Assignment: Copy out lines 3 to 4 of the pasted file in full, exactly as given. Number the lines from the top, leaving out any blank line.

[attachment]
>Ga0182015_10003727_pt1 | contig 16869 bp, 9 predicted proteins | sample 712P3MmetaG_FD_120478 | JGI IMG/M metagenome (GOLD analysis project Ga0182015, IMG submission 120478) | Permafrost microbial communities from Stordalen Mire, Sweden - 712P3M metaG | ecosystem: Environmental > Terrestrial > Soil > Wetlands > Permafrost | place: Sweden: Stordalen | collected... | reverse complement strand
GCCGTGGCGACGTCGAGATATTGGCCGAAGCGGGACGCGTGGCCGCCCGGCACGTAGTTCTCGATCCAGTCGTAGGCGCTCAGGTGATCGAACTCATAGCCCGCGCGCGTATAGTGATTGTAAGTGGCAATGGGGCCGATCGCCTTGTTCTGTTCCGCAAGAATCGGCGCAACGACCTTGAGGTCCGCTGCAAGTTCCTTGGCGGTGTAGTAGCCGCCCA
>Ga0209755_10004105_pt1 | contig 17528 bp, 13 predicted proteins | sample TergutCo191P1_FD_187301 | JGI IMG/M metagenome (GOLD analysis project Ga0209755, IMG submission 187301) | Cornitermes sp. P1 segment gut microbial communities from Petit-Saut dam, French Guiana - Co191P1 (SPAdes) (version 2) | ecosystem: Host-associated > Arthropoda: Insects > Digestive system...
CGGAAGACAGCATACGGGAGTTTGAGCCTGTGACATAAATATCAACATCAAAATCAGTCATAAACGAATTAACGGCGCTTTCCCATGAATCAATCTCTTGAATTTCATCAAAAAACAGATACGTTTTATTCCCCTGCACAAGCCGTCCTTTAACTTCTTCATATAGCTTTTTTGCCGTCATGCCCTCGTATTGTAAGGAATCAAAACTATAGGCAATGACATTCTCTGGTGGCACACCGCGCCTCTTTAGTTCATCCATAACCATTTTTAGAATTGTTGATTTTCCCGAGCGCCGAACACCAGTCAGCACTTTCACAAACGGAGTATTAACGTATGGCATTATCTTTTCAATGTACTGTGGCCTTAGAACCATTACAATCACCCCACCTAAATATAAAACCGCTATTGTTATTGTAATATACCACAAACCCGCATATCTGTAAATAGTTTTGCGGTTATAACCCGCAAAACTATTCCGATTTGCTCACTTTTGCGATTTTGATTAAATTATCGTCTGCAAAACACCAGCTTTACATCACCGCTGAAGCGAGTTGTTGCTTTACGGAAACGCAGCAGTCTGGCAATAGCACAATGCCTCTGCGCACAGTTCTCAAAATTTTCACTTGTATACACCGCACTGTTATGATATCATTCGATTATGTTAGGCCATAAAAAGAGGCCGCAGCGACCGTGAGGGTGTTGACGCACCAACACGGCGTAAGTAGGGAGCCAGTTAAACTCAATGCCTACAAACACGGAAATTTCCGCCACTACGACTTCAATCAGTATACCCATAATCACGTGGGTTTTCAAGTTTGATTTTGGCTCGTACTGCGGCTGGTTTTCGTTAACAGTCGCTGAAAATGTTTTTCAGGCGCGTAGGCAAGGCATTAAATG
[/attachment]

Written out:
>Ga0209755_10004105_pt1 | contig 17528 bp, 13 predicted proteins | sample TergutCo191P1_FD_187301 | JGI IMG/M metagenome (GOLD analysis project Ga0209755, IMG submission 187301) | Cornitermes sp. P1 segment gut microbial communities from Petit-Saut dam, French Guiana - Co191P1 (SPAdes) (version 2) | ecosystem: Host-associated > Arthropoda: Insects > Digestive system...
CGGAAGACAGCATACGGGAGTTTGAGCCTGTGACATAAATATCAACATCAAAATCAGTCATAAACGAATTAACGGCGCTTTCCCATGAATCAATCTCTTGAATTTCATCAAAAAACAGATACGTTTTATTCCCCTGCACAAGCCGTCCTTTAACTTCTTCATATAGCTTTTTTGCCGTCATGCCCTCGTATTGTAAGGAATCAAAACTATAGGCAATGACATTCTCTGGTGGCACACCGCGCCTCTTTAGTTCATCCATAACCATTTTTAGAATTGTTGATTTTCCCGAGCGCCGAACACCAGTCAGCACTTTCACAAACGGAGTATTAACGTATGGCATTATCTTTTCAATGTACTGTGGCCTTAGAACCATTACAATCACCCCACCTAAATATAAAACCGCTATTGTTATTGTAATATACCACAAACCCGCATATCTGTAAATAGTTTTGCGGTTATAACCCGCAAAACTATTCCGATTTGCTCACTTTTGCGATTTTGATTAAATTATCGTCTGCAAAACACCAGCTTTACATCACCGCTGAAGCGAGTTGTTGCTTTACGGAAACGCAGCAGTCTGGCAATAGCACAATGCCTCTGCGCACAGTTCTCAAAATTTTCACTTGTATACACCGCACTGTTATGATATCATTCGATTATGTTAGGCCATAAAAAGAGGCCGCAGCGACCGTGAGGGTGTTGACGCACCAACACGGCGTAAGTAGGGAGCCAGTTAAACTCAATGCCTACAAACACGGAAATTTCCGCCACTACGACTTCAATCAGTATACCCATAATCACGTGGGTTTTCAAGTTTGATTTTGGCTCGTACTGCGGCTGGTTTTCGTTAACAGTCGCTGAAAATGTTTTTCAGGCGCGTAGGCAAGGCATTAAATG